This didn’t happen very often at first. Then gradually he would do it when there was no light. I didn’t know what he was seeing. I thought it was my fault for any furniture being slightly out of place, but there was no logic to it. It happened all the time, every few minutes. I was convinced he was being terrified at every turn. I thought if he ever went off his food I would know that was the time to let him go, but he never did. And I genuinely don’t believe he ever would have. My Guin would go to the ends of the earth for food. He was particularly partial to noodles, and bananas in custard. It makes me laugh and cry at the same time now to remember as a pup, when he tore into a bin bag to find a pile of linguini, and a banana. We came rushing in at the crash to clean it up – he panicked and was torn between which to try and grab since he knew he could only manage one before we got to him. To this day I can’t hear the word linguini without remembering Jezz and I falling about laughing as we voiced Guin’s dilemma – “Linguini!…. Banana!…..”
It wasn’t a big deal, and he was never chastised for it, but Guinness couldn’t control his bladder any more. I assumed it was just accidents through age, but now realise it was more like dementia connected to the Lafora. He simply didn’t know it was going to happen to do anything about it.
We discussed what to do with him at length. My lovely husband’s answer to everything is “give it time and we’ll see”. That’s all very well but I knew he needed me to make the decision, and I felt it was my responsibility as well. I had promised myself, and Guinness, that I’d never drag his life out too long. A family member had proudly let their dachshund live to 16, as if it was some sort of achievement, when the poor love was a walking skeleton of pains. Looking back they have admitted he went on far too long as they just couldn’t bear to part with him. I take my responsibility as a pet owner very seriously and feel I owe it to them all to do what is best for them – NEVER what is best for us.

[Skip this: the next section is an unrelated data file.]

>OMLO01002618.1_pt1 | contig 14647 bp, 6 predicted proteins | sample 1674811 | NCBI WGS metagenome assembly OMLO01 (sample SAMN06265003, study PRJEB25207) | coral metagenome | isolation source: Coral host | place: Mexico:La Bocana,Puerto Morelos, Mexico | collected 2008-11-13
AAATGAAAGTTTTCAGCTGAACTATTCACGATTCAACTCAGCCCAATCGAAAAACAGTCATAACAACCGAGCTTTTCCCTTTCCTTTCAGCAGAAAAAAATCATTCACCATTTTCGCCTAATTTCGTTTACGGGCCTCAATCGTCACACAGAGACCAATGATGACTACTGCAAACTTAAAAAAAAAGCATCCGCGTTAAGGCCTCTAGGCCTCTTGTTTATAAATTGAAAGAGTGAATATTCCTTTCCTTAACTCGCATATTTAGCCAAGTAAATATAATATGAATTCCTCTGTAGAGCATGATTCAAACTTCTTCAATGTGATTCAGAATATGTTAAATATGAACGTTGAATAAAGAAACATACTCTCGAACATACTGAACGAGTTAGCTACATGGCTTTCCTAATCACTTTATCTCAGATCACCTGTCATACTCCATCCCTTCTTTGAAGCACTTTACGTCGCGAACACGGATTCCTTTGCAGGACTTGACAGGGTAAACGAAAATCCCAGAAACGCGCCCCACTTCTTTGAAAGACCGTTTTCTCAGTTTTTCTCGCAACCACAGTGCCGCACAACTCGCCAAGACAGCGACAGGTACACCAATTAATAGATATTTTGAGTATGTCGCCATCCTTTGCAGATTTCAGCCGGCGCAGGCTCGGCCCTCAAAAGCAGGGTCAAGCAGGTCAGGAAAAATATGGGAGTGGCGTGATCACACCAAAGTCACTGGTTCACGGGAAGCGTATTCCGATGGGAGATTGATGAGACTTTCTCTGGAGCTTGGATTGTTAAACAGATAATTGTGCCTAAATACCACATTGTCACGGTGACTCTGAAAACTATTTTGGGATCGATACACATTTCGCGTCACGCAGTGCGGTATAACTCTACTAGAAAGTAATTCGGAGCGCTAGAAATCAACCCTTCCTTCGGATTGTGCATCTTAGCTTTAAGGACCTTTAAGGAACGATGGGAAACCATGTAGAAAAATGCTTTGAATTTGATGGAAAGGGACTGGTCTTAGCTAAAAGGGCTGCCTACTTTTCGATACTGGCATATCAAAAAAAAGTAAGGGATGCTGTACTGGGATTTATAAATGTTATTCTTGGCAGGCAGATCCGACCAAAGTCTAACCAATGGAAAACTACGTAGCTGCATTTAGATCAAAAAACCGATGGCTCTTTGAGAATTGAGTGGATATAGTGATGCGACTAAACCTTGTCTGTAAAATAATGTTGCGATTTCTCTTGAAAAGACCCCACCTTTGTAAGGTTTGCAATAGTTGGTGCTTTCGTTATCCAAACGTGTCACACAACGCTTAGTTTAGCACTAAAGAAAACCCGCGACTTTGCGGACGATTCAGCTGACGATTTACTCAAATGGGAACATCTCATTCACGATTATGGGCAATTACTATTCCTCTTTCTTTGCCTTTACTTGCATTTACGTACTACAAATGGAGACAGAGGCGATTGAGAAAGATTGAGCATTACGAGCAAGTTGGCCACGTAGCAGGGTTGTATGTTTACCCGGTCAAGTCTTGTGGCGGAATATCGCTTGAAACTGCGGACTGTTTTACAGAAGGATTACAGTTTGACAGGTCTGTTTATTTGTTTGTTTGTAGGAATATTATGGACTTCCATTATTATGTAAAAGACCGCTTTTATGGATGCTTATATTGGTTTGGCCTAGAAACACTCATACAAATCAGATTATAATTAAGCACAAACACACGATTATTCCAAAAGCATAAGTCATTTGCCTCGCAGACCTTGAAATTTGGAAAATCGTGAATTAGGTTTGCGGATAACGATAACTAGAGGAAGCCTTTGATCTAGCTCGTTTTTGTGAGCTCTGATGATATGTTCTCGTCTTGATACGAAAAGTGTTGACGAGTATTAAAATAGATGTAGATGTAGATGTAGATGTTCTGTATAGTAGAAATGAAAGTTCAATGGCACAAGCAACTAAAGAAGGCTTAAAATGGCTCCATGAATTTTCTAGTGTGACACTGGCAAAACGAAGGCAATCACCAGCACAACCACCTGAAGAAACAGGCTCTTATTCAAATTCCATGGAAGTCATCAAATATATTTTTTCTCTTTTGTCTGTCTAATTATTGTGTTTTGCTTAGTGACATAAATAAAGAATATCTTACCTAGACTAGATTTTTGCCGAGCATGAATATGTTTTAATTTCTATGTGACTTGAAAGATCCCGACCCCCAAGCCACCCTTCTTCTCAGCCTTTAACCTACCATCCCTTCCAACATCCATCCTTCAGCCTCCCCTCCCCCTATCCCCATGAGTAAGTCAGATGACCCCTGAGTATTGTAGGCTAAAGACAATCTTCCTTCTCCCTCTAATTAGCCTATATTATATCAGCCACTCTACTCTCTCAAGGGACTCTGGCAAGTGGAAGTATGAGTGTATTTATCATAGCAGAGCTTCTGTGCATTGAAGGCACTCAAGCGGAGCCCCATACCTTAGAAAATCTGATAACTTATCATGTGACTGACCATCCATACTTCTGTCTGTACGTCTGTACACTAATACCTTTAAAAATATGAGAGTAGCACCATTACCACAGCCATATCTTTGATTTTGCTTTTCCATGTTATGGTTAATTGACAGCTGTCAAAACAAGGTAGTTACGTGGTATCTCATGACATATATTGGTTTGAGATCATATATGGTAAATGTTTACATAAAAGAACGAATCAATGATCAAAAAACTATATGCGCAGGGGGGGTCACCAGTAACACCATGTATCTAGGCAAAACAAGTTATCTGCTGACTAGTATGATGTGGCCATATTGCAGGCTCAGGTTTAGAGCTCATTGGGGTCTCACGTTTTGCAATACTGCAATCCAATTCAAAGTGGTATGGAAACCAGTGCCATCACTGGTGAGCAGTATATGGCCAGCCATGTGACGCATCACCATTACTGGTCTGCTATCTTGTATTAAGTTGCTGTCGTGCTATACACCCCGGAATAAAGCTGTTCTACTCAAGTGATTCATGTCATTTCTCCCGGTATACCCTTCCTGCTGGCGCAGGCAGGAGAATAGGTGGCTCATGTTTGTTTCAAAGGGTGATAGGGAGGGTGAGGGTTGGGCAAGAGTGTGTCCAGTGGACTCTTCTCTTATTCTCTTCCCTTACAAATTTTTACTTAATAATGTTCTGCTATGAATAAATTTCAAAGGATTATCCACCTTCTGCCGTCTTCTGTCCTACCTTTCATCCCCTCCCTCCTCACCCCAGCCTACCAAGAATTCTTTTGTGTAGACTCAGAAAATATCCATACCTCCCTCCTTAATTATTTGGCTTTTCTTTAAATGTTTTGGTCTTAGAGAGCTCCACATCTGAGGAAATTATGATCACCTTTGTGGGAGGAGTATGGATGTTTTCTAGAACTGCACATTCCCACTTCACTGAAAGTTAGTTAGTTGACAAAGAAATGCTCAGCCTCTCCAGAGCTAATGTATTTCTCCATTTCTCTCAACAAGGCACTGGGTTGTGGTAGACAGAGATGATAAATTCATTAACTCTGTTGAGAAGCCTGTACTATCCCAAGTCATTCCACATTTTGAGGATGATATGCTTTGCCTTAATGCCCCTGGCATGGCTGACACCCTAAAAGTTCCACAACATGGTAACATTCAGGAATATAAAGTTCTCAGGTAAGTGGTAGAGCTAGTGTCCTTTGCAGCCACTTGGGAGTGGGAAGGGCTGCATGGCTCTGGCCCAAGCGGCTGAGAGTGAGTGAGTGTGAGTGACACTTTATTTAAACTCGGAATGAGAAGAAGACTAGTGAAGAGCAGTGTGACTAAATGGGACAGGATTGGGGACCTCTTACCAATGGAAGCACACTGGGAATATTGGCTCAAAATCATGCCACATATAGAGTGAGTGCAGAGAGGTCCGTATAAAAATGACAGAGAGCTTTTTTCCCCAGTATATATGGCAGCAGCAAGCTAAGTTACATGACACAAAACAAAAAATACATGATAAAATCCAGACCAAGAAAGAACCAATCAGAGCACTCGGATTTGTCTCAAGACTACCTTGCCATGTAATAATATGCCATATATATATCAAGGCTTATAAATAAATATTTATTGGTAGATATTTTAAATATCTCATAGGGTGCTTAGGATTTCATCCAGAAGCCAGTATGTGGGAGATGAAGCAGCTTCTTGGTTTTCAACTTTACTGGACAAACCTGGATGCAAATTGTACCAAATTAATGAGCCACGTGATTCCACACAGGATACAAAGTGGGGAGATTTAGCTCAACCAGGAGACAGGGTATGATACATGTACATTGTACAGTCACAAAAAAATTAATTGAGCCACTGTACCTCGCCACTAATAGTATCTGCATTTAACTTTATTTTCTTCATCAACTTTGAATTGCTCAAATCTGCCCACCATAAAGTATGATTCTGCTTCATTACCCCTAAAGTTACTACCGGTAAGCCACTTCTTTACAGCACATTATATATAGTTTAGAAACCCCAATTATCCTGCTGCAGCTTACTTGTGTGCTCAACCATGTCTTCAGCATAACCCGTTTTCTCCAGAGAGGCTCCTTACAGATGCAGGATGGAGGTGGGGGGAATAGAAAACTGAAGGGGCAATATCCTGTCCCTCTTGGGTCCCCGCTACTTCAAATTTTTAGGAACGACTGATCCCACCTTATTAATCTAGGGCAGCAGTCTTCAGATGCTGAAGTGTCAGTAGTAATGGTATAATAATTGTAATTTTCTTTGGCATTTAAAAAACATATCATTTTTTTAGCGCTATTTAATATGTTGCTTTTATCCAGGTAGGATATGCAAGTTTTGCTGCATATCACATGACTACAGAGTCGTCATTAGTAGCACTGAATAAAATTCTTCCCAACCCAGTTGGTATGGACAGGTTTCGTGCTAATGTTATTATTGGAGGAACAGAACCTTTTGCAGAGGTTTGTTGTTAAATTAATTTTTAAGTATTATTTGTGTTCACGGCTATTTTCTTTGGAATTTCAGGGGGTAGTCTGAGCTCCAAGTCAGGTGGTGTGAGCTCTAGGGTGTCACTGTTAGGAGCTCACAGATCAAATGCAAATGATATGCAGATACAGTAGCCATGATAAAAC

I had never heard of Lafora. Perhaps if I had, and had told the vet, he could have had treatment. Who is to say if that would have worked, helped, and extended his life? I’ll never know. But I made the appointment to have him put to sleep on the 6th June. We spent the day with him, Jezz took it off work, and just talked and cuddled him. We fed him his favourite foods, without making him feel sick.
I took him into the vets. Sadly I had to wait, in a tiny room, for an hour and a half, holding him, knowing he was about to be taken from me. The nurses were lovely and so apologetic, as we waited for the vet to be free. To this day I don’t remember much of it, I blocked it out. I held him as his life slipped away in my arms and felt empty. I could barely hand him over to them. I had always assumed I would scatter his ashes somewhere nice, but I found I needed him near me. We had his ashes put in a jar, and eventually after many weeks I felt able to put him in the garden. He is in the wishing well, with a beautiful slate plaque. It has his name, dates of birth and death and the words “Gone from our home, but not from our hearts” And I don’t think I will ever forget that special little dog as long as I live, no matter what others may come and go from our lives.
I miss you, teddy bear.
Guinness 9th July 1995 – 6th June 2009